|Research Points Needed|
|Building Needed||Army Staff College|
This cunning mechanism does away with the need to load a weapon by ramming charge and shot down the muzzle, making the whole business quicker.
Instead, a handle underneath the rear of the barrel causes the screw section of the breech to drop away, allowing the user to put a ball and a charge into the barrel. The handle is then turned back; the breech closes and seals the firing chamber. The gun then fires like any other flintlock. Better yet, the screw breech doesn't require the user to stand in order to be able to use a ramrod to proper effect.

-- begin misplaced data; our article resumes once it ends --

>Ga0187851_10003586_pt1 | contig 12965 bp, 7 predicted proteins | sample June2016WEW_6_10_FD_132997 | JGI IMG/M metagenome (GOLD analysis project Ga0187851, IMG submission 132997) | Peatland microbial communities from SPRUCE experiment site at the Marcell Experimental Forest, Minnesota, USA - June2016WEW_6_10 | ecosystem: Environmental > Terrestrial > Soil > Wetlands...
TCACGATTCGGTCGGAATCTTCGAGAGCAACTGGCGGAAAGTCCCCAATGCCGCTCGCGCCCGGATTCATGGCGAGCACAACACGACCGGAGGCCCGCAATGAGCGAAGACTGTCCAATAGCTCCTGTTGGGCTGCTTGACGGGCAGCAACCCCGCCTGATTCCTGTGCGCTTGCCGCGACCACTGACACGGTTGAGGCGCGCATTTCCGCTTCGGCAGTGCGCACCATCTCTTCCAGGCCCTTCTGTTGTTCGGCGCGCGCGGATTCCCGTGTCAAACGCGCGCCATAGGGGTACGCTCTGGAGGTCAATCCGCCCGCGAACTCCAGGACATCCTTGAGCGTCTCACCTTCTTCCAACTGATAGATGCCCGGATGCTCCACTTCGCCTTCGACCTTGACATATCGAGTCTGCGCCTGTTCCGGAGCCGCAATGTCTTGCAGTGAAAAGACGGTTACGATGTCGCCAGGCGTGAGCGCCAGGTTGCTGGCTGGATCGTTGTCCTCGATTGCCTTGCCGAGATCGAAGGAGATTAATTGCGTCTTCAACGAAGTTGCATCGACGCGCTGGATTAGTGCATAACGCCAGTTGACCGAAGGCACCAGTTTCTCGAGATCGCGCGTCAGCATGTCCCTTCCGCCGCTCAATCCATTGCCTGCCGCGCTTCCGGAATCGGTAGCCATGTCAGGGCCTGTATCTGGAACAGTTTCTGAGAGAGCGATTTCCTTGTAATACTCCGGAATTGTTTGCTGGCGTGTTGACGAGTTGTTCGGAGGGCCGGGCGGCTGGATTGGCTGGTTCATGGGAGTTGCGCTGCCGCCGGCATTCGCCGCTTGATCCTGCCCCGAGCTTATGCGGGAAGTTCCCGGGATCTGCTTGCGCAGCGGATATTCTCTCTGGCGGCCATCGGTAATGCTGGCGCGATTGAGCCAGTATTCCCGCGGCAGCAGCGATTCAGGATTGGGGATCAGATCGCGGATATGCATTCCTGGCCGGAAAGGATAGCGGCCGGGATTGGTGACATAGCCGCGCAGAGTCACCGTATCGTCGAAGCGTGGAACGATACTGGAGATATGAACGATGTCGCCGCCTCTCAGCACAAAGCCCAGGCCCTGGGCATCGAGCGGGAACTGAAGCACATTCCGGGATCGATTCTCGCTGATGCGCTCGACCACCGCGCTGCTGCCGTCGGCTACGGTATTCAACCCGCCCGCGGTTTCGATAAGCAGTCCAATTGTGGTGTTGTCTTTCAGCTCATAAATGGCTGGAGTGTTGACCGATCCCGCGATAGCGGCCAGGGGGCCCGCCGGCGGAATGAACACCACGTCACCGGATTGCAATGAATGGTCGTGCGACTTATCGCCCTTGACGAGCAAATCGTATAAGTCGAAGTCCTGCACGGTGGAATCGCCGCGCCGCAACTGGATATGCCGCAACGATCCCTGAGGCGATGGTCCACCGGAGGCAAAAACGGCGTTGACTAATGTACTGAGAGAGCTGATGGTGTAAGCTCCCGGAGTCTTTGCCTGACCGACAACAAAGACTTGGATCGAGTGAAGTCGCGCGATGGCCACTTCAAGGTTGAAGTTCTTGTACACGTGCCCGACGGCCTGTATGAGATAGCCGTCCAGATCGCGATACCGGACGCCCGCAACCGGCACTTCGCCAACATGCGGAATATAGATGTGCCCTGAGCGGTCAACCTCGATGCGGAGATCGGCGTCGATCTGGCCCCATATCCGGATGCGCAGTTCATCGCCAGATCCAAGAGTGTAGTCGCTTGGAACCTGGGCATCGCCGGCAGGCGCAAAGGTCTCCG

Historically, Major Patrick Ferguson (1744-1780) was the first to produce a practical military weapon with a screw breech. The mechanism was expensive to manufacture, so using it on a rifle was a sensible idea. In expert hands, Ferguson's rifle was a superb weapon with a high rate of fire, but is was delicate compared to a flintlock. Ferguson's tactics of skirmishing and sniping at the enemy didn't fit the prevailing mind set of the British Army of the time. After Ferguson was wounded and no longer an advocate for his rifle or tactics, his unit was disbanded with unseemly haste.